KITCHENER — Truckers who deliver essential goods during the pandemic continue to struggle with washroom access, and these challenges are often compounded for female drivers.
“I think the worst thing is, you get a feeling of shame,” said truck driver Cheryl Wyatt.
Wyatt has been driving a semi-truck for more than two years, but wasn’t prepared for the emotions tied to losing access to restrooms.
“I thought about putting in some kind of a portable unit, but I eat and sleep here,” she explained.
It is a common dilemma many truckers are facing as businesses close their doors during the lockdown, with facility options few and far between. Many restaurants close for the night before truckers finish their shifts.
While the bathroom closures affect both men and women, female drivers face a unique set of challenges.
“Can you imagine trying to, as a woman, go to a washroom under a trailer, or if it’s that time of the month trying to change sanitary supplies?” said Shelley Uvanile-Hesch, CEO of the Women’s Trucking Federation of Canada.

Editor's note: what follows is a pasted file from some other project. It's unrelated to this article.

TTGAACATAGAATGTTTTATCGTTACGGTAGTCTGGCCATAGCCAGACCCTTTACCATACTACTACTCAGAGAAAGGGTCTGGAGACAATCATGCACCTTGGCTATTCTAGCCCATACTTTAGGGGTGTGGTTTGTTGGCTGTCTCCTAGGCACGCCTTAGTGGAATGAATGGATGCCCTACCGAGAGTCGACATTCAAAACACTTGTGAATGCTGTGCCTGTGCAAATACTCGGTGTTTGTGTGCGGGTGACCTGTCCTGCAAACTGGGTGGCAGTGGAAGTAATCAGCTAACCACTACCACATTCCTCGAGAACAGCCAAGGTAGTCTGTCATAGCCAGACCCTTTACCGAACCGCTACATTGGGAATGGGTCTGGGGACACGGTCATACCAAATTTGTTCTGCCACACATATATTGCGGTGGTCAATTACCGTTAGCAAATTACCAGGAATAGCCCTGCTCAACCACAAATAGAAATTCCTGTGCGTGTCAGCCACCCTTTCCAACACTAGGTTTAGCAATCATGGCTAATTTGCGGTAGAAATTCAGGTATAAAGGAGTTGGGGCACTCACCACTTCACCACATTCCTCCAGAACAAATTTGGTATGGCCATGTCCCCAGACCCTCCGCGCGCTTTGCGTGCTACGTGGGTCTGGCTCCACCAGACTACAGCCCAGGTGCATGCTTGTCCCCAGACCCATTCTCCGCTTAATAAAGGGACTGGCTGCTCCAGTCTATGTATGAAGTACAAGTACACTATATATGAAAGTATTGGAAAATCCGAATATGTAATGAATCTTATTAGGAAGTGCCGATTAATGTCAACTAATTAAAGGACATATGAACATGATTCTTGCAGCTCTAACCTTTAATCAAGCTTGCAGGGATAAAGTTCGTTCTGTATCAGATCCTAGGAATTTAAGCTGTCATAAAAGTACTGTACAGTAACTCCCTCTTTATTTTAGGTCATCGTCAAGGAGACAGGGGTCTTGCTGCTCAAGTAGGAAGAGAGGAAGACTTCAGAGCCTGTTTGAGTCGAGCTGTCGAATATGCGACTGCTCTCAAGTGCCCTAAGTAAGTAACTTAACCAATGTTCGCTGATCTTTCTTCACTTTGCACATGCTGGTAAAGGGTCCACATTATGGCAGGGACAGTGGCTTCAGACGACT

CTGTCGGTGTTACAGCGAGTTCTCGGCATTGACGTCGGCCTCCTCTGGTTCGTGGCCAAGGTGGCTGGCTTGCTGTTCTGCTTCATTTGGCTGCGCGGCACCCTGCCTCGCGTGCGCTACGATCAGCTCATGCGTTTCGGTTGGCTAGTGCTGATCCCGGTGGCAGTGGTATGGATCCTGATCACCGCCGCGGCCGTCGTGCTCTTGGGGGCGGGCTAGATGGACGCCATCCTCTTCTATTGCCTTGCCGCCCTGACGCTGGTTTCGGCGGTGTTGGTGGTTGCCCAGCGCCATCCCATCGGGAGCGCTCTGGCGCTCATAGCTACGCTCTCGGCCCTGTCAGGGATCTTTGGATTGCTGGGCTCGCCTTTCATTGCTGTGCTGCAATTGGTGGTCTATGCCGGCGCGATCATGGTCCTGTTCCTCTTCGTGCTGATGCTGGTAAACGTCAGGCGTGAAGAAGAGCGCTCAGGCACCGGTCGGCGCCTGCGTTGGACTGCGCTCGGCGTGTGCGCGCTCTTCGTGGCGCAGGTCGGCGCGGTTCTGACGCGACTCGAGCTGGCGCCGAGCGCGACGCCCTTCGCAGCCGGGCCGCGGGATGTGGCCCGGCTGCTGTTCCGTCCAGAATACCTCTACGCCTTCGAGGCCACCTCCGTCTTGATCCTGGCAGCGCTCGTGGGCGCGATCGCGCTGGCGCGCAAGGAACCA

It’s something that Uvanile-Hesch has also been working to bring to the attention of the government.
According to the province, there are currently 50 truck stop locations open and 23 ONroute centres.
“Our government is committed to supporting the trucking industry. It is unacceptable to have washroom services denied to truck drivers and commercial carriers, who are working hard to keep goods moving for the people of Ontario,” said a spokesperson for the transportation minister in an email to CTV News.
Uvanile-Hesch has this message for business owners that are choosing to keep restrooms closed.
“I want you to take a good look at yourself in the mirror and really ask yourself if you would do that to any of your own family members. It’s that simple,” she said.
“It all goes down to respect, and when you start to feel you’re losing that, then you start to lose love for your job,” explained Wyatt.
There’s also concerns these closures could lead to long-term health effects down the road as truckers continue to fight to have their basic needs met.